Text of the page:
Why is it that we postpone what we want most in life? Why do we save the “good things” for a rainy day that never comes? Recently, several events in my life have jolted me to a startling conclusion: that I am not allowing myself to be as happy as I could be, that I am postponing my own joy.
I don’t know exactly what jolted me from my daily reverie- I’ve always thought of myself as a pretty happy person. Perhaps it was my parent’s talk of retirement. Could they really be old enough to retire? Or perhaps it was the realization that my time with my kids is flying by so quickly. There are so many things I’ve been planning to do with them, but I never get around to it. I find myself asking, “If not now, then when?” If I wait too much longer, it might be too late.
Looking back, I realize that I developed this habit of putting off happiness when I was dirt poor and full of worry. To get through the hard times, I’d make deals with myself. “I’ll be happy when…” Just fill in the blank- “when the bills are paid” or “when we have a nicer home”, “when I’m thinner”. These became my mantras. They got me through the day, and to the next payday- they were my survival skills.
But whenever I met the goals I had set for myself, the happiness didn’t come like I expected it to. It seems that I was storing my happiness away, like fine china that’s only used on holidays. I waited so long to take my happiness off the shelf, that when I finally did, it didn’t feel right. I had waited too long.
Being happy in the here and now is an art form. It’s certainly not easy. The memories we make now are the ones that will last a lifetime, but we’re often too busy looking ahead of us to stop and enjoy what’s around us. We’ve all heard about the overweight woman who loses a ton of weight and becomes a knockout, only to find that she still isn’t happy. She had what she wanted, but still felt empty inside.
Happiness is not always found when we finally reach out goals, but along the road, in the daily, mundane business of living. It’s found in the stillness of an early morning sunset, before the rest of the household awakens. It’s found in the profile of a mighty mountain but also in the curves and lines of a delicate flower. And it’s found in the contagious smile of a small child as you hold his hand and walk with him, taking in the world together.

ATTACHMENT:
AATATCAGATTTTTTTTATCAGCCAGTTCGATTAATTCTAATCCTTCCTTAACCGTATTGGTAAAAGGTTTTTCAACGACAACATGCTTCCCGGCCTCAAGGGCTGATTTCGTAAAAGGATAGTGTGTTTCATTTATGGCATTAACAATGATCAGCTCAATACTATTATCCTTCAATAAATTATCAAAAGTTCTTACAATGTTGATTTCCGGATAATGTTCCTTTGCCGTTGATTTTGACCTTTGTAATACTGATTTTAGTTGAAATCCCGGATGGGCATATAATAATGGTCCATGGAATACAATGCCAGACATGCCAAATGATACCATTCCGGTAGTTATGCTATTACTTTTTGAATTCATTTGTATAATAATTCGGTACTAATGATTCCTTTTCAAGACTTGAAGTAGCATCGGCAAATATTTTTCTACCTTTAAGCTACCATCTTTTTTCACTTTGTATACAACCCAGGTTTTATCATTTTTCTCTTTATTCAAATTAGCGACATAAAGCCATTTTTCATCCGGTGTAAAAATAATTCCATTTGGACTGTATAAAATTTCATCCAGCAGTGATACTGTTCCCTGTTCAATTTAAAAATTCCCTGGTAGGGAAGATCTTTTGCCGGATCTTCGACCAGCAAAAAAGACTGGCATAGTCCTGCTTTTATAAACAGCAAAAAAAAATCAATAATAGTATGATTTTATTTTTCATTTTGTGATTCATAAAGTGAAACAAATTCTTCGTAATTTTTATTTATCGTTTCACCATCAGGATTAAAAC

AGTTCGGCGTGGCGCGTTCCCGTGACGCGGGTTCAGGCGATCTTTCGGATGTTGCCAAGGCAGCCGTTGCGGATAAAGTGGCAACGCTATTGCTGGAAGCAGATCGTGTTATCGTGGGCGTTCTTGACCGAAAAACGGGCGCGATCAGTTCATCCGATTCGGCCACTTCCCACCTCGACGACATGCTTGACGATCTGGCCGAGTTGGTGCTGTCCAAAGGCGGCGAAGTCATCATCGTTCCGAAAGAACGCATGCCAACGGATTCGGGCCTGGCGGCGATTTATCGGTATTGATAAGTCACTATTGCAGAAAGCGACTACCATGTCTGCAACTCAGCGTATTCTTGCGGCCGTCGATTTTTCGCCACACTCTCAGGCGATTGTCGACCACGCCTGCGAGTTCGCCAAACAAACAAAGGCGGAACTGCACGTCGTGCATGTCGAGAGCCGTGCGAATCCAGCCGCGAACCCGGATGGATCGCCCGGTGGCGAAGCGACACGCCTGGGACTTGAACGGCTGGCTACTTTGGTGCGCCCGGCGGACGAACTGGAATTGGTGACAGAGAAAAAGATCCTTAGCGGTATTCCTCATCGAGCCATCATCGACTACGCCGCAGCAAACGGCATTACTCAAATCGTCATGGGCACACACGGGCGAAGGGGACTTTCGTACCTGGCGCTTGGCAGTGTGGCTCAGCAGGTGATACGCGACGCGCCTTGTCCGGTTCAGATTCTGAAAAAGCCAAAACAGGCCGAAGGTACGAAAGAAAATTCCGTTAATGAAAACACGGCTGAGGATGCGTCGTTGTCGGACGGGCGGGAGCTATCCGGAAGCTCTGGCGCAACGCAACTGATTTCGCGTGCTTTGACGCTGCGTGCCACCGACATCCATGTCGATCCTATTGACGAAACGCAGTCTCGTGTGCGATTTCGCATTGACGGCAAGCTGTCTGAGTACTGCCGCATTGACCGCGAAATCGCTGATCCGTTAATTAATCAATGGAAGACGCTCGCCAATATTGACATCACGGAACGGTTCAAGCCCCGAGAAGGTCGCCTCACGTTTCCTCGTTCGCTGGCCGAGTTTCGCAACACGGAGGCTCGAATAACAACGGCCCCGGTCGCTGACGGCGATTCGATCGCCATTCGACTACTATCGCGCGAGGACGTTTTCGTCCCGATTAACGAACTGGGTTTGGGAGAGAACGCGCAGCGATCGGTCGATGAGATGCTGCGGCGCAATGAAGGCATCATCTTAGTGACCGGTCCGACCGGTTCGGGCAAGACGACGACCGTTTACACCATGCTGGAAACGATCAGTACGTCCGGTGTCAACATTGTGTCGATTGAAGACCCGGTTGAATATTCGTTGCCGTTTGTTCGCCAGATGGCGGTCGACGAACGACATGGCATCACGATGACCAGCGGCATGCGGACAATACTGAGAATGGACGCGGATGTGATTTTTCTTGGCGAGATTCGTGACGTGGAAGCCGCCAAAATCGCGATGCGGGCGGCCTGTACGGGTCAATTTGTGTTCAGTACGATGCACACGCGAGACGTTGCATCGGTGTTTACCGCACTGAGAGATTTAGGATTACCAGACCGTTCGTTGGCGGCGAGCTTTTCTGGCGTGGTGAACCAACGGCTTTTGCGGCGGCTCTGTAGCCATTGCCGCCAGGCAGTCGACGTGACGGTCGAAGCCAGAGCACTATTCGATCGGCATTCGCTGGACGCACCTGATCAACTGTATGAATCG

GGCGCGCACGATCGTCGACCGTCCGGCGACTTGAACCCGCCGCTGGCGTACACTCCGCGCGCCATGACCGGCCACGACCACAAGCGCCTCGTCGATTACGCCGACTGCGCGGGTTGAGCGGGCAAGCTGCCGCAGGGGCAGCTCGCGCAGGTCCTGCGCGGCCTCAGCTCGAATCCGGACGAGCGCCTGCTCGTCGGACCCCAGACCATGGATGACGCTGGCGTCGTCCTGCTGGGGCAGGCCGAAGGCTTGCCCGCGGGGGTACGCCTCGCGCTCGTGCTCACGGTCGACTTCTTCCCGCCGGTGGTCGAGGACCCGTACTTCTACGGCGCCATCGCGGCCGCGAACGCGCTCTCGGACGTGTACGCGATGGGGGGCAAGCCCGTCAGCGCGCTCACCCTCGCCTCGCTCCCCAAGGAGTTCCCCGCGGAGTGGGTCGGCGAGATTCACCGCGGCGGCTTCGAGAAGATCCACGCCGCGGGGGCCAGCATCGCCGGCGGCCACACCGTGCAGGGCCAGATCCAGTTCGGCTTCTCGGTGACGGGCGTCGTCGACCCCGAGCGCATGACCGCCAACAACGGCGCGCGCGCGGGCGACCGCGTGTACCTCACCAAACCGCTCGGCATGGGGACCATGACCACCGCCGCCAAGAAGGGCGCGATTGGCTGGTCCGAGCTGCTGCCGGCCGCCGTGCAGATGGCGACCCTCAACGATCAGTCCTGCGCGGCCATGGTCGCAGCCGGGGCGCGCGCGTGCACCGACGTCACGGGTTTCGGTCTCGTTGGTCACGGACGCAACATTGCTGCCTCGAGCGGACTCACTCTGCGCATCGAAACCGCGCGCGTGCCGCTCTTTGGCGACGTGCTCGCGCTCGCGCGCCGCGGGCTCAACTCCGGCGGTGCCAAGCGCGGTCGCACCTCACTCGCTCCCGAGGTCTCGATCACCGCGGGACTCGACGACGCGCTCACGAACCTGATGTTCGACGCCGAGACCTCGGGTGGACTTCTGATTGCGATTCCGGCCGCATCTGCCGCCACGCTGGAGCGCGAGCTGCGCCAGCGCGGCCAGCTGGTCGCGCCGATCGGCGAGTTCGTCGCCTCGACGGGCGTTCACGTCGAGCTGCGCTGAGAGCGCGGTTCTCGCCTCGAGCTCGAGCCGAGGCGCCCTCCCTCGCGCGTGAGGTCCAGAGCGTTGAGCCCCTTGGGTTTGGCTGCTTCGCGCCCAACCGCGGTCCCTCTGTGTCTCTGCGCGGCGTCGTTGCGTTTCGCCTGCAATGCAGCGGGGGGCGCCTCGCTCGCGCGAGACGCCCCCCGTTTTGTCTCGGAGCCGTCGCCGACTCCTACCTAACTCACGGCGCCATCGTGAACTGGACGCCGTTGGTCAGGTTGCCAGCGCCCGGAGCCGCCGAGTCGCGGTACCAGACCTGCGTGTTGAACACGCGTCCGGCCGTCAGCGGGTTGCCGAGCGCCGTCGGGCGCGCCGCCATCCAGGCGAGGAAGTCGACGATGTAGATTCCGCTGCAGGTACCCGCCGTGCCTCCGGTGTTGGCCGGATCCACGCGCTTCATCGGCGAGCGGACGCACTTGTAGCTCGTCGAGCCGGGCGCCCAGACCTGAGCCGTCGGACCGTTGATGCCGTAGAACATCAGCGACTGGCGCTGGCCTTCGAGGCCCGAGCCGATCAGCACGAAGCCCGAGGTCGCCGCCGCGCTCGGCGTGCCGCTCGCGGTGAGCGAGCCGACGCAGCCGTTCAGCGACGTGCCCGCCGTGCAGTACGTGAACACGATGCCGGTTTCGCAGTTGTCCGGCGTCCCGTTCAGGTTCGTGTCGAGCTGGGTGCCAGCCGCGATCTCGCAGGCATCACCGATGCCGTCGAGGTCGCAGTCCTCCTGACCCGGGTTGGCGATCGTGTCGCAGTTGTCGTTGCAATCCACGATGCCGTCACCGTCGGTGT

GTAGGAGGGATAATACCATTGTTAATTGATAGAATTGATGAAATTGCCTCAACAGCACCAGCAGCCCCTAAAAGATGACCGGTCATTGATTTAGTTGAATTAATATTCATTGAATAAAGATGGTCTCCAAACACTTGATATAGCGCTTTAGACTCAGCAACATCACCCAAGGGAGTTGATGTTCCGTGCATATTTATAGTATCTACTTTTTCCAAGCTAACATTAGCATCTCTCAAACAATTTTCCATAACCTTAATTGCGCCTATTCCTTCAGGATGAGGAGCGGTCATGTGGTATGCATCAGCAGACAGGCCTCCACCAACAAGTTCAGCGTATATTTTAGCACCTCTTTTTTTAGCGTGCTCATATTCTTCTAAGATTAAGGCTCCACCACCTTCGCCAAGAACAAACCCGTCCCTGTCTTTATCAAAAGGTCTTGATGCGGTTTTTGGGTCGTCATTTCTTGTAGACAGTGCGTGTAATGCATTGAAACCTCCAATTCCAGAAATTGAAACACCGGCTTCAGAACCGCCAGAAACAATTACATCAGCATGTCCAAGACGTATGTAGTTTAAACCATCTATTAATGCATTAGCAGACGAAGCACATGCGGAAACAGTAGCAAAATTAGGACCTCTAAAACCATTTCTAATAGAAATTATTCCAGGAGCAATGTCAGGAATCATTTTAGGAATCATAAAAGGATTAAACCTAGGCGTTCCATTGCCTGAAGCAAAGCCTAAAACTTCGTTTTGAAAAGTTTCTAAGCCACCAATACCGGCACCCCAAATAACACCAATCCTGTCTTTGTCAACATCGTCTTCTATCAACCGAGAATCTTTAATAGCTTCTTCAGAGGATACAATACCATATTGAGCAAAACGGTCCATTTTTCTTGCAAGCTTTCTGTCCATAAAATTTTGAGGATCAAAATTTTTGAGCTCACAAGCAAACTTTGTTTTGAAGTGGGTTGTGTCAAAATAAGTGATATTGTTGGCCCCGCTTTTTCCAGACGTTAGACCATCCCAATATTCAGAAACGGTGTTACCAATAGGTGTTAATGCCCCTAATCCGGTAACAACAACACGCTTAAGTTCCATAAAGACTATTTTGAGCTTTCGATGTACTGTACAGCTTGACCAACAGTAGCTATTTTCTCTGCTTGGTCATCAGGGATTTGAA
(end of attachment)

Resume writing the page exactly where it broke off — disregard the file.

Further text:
These ARE the best days of our lives. We should treat them as such- by rejoicing in the time we are given, and living every day as if it’s our best and only day to live. When we are old, will we really look back on our lives and wish we had worked more or kept a better house? Will we have regrets that we didn’t achieve our hearts’ desire because we were afraid of failing? I know that I do not want to have those kinds of regrets.
We need to bridge this distance between ourselves and our dreams, as well as ourselves and our loved ones. Perhaps our heart’s desire requires us to take the chances we fear. It may require us to open parts of ourselves that we have learned to protect out of feelings of rejection or failure. But only we can give ourselves wings to fly. Only we can set our hearts free and give ourselves permission to feel joy.
So what to do? I plan to get reacquainted with myself, to silence the daily noise of life and look within, to listen to the soft, still voice inside of me.
There is a saying: “Follow your heart, it knows the way that you should go.”
If we learn to tune out the distractions of life, we will hear the words we need to hear. But we can’t put it off another day. We have to resolve to face our fears and dreams sooner rather than later, and ask ourselves: “If not now, then when?”
Some day soon we may find that we have acheived our heart’s desire, and fulfilled our inner wishes. And that is where each of us will find true wealth- not in the things we postponed being happy about, but in the things we rejoiced in every day.